In the end, I found my book!

But then I realized, in all my work trying to figure out what store to go to and how to get there, I had forgotten that Columbia University is only a few short blocks away from my grandma’s apartment. And Columbia’s bookstore is a Barnes and Noble store… I could’ve had my book in 15 minutes (assuming it was in stock), and yet instead I ended up the silly goose on the hunt for a book kind of about witches.

While maybe I did some things out of the ordinary today, I don’t particularly feel like I learned much new or had some super impactful moment or met some incredible new person – nothing that makes you go “Oh wow the journey was really worth it, I’m so glad I mess up!” Because you know what, not every journey is remarkable. It seems like sometimes we tell only the remarkable stories, but sometimes life just happens and if you could’ve gone back and not made the mistake, you probably would’ve chosen to do so. Not every journey has to be life-changing, and I think that in itself is also something worth learning and remembering because otherwise, expectations might just be a little too high.

Honestly, it was a depressing moment to realize I could’ve saved three hours of my day, but sometimes we make decisions and just have to roll with the punches, go on the adventures, and make the most of the journey. Then hopefully next time we’ll have learned how to make our journey shorter.

reMoVe10

After months of data collecting and interviewing, the reMoVe10 team finally had our big presentation to our City of Sandy Springs clients, representatives from Georgia Clean Commute, and a handful of MVPS admin!!

Background

Spark:

No one likes sitting in traffic. It waste time, energy, and money and it is only getting worse each year. Early September of 2016 representatives from the City of Sandy Spring
contacted the Innovation Diploma to partner with us as consultants in a Design Brief in order to achieve the city goal to decrease traffic in the city by 10%.

Goal:

Lead conversations and experiments at Mount Vernon Presbyterian School to decrease traffic in the school community by 10%. Then using MVPS as a small area case study group, develop traffic recommendations for schools in the Sandy Springs area and the city as a whole.

1101161046.jpgPartners:

  • City of Sandy Springs council (Client)
  • Mount Vernon Presbyterian School
  • Georgia Commute Options

Data Collection

The first phase of our work was to better understand our community by learning how and where from people commute to school. In order to do this, we compiled data from our school directory, manually counted cars coming into the school early in the morning, and observed traffic patterns during our morning and afternoon carpool. Screen Shot 2016-12-05 at 1.03.34 PM.png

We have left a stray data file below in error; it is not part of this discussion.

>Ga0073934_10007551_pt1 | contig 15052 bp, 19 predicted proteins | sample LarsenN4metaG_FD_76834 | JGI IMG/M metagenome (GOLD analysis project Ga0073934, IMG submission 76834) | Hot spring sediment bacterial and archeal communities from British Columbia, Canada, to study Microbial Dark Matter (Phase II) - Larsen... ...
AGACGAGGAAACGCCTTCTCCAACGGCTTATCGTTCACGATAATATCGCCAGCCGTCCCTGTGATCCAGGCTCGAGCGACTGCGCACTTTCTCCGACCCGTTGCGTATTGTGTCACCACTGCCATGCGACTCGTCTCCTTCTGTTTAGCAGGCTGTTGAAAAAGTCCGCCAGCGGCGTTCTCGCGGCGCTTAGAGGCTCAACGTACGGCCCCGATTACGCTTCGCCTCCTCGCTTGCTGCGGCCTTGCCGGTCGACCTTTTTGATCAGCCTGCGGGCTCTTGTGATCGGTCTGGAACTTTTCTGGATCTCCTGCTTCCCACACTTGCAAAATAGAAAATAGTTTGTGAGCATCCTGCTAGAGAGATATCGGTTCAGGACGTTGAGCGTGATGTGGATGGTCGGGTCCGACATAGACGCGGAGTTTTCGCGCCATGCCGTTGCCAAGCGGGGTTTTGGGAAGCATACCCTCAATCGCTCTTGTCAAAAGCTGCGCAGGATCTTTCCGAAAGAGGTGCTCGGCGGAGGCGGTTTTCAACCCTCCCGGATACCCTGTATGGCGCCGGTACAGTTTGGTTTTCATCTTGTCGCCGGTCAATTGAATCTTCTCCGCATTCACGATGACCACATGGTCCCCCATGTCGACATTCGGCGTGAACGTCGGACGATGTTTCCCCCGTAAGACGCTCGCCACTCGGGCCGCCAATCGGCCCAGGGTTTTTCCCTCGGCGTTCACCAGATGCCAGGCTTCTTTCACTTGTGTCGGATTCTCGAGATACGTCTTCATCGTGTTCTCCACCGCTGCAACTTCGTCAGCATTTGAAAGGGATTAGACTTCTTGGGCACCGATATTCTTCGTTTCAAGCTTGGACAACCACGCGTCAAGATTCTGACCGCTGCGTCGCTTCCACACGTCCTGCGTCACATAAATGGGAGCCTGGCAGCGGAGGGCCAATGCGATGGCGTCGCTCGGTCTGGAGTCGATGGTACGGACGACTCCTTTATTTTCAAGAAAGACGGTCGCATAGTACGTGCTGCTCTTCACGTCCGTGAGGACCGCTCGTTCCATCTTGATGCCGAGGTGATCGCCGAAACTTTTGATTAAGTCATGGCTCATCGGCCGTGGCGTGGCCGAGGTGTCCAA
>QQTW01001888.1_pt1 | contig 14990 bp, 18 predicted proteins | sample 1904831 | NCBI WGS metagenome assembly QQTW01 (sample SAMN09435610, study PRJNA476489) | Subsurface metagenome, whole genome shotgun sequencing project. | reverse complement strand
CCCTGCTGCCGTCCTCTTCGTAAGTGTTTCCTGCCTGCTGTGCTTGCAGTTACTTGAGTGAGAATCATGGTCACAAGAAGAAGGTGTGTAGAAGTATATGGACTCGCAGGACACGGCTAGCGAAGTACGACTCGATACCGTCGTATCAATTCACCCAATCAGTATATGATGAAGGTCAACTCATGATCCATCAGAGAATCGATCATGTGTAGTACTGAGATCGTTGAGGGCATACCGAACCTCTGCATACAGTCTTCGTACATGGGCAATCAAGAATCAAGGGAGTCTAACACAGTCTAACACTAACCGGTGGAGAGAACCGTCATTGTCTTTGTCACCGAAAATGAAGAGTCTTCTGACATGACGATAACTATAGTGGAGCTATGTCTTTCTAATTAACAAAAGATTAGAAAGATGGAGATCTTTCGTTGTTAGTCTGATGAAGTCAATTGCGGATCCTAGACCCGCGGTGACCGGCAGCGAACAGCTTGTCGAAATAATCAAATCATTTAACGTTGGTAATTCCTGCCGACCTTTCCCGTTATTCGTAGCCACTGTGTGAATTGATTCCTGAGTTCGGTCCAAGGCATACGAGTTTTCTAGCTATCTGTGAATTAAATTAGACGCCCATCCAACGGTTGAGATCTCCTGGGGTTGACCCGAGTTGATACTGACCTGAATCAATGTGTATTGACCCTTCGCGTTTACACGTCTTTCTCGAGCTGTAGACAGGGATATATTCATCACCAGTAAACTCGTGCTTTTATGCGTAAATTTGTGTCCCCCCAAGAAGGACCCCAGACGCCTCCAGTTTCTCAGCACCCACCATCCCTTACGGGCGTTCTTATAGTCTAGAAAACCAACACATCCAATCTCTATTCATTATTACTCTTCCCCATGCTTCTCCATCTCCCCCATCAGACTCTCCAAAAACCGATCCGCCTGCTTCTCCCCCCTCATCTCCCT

After working with our school’s registrar, we were able to take information we had gathered and develop this visual of where our families come from.

 

unnamed-1.jpgWe also created this info-graphic which we sent out to the MVPS community to gain support and focus group partners for the movement. We learned that we currently have 662 cars coming into MVPS every morning. Based on estimates for the growth of our school, we should have around 770 cars by the year 2020 when our new high school building is finished being built. With this projected growth rate, it’s imperative that we act now to decrease traffic. If we successfully cut traffic down by 10% now, then we will be decreasing the number of future cars by 180 cars, decreasing pollution by 2,730 lbs of CO2, and saving 5,000 minutes of time commuting as a community (based on the average distances families currently travel from in order to get to MVPS).

Focus Group Insights

After collecting numerical data, the reMoVe10 team wanted to reach out to members of the MVPS community to better understand the MVPS carpool process from the primary users. After sending out our info-graphic, we gathered two parent/faculty focus groups to speak to where we discovered that the Lower School carpool line was more congested than the Upper School since less lower school students stay after school for sports and clubs. We then met with two fourth grade groups and two kindergarden groups in order to hear from the students about how they get to their cars in the afternoon.

Here were some of our take aways:

Screen Shot 2016-12-21 at 4.54.26 PM.pngScreen Shot 2016-12-21 at 4.54.37 PM.pngScreen Shot 2016-12-21 at 4.54.50 PM.pngScreen Shot 2016-12-21 at 4.55.02 PM.png

Next Steps:

 

Removing traffic in an area doesn’t take a revolutionary idea. There are some rather simple things that we can do as a community to decrease traffic. The key is communication and everyone getting passionate and involved in the movement.

The reMoVe10 team is partnering with Georgia Commute Options, a government funded program that promotes taking cleaner routes to school and work by providing incentives and help with finding carpool partners. Our team plans to give presentations to parent and student drivers in the upcoming weeks to get them excited and signed up with the free Georgia Commute Options app that gives members access to these benefits. We then will work with the organization to see how traffic is effected based on the number of people with the app associated with the Mount Vernon community.